Veteran ‘denied Blue Badge’ despite losing a leg in Afghanistan

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A former soldier who lost a leg in Afghanistan has told of how he was denied a Blue Badge – an experience which later inspired him to become a councillor.

Councillor Johno Lee had multiple disabled parking Blue Badge applications turned down by Nottinghamshire County Council in 2010.

Cllr Lee told Nottinghamshire Live he racked up parking fines worth over £1,000 after parking in disabled bays as he was wheelchair-bound at the time and could not walk long distances.

Despite this, he later chose to join the authority as a Conservative member – and said he is “delighted” that the council is now “being rigorous in our approach to tackling Blue Badge fraud”.

It comes after Nottinghamshire County Council said it is working proactively to “respond to the threat of Blue Badge Fraud”.

New figures show the authority has withdrawn or cancelled 480 Blue Badges in the last two years (2020-2022). The issue was discussed during the governance and ethics committee at the authority on Wednesday, January 4, which Cllr Lee is the vice-chair of.

People who have disabilities can apply for Blue Badges which usually allow free parking and access to spaces closer to the destination. Blue Badges cannot be given to family or friends.

Councillor Lee (Con) spoke about his experience after he was denied a Blue Badge after originally being injured in a minefield explosion in 2007. He said: “My application for a Blue Badge was rejected by the council.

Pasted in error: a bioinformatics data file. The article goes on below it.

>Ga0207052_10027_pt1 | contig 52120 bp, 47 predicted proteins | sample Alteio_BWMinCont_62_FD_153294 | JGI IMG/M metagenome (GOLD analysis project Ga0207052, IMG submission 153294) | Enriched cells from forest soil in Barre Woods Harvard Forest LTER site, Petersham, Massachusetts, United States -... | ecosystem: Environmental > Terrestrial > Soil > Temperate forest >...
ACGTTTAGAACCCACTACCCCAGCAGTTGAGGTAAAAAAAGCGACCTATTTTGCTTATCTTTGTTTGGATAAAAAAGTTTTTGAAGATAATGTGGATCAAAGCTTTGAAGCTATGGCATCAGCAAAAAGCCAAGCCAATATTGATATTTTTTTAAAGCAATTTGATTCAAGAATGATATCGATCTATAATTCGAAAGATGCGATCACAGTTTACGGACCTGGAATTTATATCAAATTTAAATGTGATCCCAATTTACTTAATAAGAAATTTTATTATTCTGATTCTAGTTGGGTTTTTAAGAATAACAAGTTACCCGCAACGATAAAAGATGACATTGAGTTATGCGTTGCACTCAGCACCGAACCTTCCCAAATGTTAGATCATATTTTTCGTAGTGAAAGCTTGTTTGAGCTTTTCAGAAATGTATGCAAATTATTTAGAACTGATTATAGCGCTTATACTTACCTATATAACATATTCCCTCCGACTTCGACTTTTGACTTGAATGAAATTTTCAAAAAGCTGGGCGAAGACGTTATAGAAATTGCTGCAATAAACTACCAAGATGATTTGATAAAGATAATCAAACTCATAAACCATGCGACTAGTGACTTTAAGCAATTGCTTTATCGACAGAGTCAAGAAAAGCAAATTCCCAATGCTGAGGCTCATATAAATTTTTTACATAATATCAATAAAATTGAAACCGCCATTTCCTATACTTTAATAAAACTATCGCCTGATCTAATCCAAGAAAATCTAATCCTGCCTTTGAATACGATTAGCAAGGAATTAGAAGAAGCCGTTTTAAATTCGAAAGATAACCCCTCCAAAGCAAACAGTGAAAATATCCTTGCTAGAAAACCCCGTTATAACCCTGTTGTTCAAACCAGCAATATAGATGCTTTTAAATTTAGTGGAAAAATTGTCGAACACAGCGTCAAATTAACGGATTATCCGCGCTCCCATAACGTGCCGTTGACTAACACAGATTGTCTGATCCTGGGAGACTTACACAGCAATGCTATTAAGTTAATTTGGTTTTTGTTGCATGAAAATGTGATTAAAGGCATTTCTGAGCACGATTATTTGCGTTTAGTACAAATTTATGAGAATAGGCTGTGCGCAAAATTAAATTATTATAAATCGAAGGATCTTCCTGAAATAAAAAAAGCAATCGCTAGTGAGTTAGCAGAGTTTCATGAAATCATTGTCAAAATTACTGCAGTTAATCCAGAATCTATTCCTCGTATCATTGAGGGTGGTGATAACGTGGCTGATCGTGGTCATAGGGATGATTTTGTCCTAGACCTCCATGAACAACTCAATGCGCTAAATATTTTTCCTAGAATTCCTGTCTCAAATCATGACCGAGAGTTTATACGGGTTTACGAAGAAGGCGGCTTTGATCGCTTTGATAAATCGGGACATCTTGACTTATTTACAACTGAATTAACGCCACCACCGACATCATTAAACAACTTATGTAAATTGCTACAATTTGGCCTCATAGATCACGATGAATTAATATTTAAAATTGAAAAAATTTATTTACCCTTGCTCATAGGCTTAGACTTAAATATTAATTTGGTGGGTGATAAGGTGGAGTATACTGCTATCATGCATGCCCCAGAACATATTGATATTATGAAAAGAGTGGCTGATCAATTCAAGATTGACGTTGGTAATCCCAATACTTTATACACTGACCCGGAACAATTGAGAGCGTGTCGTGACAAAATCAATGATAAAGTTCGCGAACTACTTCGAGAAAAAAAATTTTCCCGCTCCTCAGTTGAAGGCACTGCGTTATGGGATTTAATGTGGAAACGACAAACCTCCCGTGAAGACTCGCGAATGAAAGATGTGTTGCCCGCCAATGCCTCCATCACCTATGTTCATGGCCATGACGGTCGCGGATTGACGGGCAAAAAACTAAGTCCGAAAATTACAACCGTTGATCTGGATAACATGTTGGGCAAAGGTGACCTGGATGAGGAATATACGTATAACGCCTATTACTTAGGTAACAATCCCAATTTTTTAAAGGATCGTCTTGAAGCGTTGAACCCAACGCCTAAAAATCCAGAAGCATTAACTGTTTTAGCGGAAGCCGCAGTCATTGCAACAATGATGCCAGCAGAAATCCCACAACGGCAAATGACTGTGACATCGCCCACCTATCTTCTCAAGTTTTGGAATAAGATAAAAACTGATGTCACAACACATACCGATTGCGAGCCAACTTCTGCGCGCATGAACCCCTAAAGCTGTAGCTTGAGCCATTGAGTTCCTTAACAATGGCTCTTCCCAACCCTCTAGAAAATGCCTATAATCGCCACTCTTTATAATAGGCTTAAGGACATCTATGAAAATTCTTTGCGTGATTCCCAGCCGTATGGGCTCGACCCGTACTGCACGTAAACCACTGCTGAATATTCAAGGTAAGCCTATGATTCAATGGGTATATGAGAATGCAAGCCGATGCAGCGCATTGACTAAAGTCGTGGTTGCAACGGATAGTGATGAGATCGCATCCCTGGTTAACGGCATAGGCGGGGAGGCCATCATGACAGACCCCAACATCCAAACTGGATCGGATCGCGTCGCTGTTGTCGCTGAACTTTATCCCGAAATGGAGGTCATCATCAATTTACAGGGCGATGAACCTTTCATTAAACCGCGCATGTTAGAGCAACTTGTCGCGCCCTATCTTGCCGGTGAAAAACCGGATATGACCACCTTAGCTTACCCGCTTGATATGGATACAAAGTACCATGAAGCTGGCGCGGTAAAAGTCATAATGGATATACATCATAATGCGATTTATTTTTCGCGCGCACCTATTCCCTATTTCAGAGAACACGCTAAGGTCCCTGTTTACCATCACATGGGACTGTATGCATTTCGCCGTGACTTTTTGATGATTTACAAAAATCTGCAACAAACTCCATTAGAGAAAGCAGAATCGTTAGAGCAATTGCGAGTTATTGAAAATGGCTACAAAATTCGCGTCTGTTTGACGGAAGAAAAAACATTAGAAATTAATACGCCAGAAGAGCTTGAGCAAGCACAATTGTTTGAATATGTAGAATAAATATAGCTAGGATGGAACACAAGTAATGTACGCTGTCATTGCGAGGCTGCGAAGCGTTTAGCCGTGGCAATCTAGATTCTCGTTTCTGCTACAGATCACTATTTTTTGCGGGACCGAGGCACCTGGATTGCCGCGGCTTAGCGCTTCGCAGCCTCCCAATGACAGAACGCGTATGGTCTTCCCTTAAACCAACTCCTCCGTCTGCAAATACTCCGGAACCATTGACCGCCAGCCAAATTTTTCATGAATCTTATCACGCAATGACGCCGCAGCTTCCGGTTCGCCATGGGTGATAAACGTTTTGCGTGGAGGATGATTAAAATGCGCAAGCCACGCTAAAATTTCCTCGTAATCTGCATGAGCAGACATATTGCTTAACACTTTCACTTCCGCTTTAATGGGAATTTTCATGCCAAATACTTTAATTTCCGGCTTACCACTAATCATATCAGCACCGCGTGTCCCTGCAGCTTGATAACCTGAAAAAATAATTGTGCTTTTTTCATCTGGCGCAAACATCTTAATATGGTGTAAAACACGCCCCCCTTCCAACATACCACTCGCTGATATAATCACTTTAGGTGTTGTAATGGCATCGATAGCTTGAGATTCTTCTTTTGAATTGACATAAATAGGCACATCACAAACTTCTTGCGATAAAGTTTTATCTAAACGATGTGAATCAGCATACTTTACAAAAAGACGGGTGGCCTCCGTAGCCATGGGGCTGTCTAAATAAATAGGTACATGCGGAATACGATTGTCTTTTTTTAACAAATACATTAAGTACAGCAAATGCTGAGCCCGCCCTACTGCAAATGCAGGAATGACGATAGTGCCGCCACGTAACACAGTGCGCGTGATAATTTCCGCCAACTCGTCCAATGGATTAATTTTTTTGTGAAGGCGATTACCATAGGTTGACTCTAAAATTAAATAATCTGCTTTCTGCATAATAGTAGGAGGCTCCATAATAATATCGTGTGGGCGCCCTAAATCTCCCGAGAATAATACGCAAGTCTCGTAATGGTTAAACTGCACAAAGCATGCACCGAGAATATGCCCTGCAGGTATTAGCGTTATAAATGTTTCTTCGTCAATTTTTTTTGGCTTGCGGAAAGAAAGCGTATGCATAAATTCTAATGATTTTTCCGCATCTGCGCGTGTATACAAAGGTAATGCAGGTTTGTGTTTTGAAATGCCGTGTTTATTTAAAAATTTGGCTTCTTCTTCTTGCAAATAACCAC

“I got told on the phone that I was rejected because I would get better. The comment I made back was ‘do you think my leg is going to grow back?’

“I challenged the decision and my story went in the national press and as far as the Hong Kong Times. Within 24 hours I got a Blue Badge through the door.”

He added that, after the experience, he wanted to get involved with politics to “make a change”. He said: “The amount of disabled people in politics is really low. I joined the Conservative Party because if it wasn’t for the Conservative councillors supporting me when I was injured, I might not be here now.”

Cllr Lee added that he has previously been asked by individuals in supermarket car parks why he has parked in a disabled space.

He added: “On more than one occasion I’ve been at Waitrose where people will ask me if I am disabled and if I should be parking in a Blue Badge place. We need to take into consideration that not everyone with a blue badge will look disabled.

“The council need to take action to get rid of illegal badges that are taking away precious car parking spaces from the people who actually need them. Of course, there will be cases which slip through the net but the majority of people who genuinely do require a Blue Badge meet the strict criteria and are deserving of them.”

The County Council says in the last two years Blue Badge fraud was worth around £276,000. Council papers describe how it is planning an audit of the notification process which tells relatives to notify government organisations of someone’s death under the ‘tell it once’ process.

The recent figures which form part of the National Fraud Initiative mark a decrease in withdrawn Blue Badges in previous years. From 2018 to 2020 576 badges were withdrawn or cancelled.

Chair of the meeting Philip Owen (Con) added: “I think this report demonstrates we are doing something about it with the number of blue badges that we’ve actually taken back. If you know of people who are using it fraudulently then let us know.”

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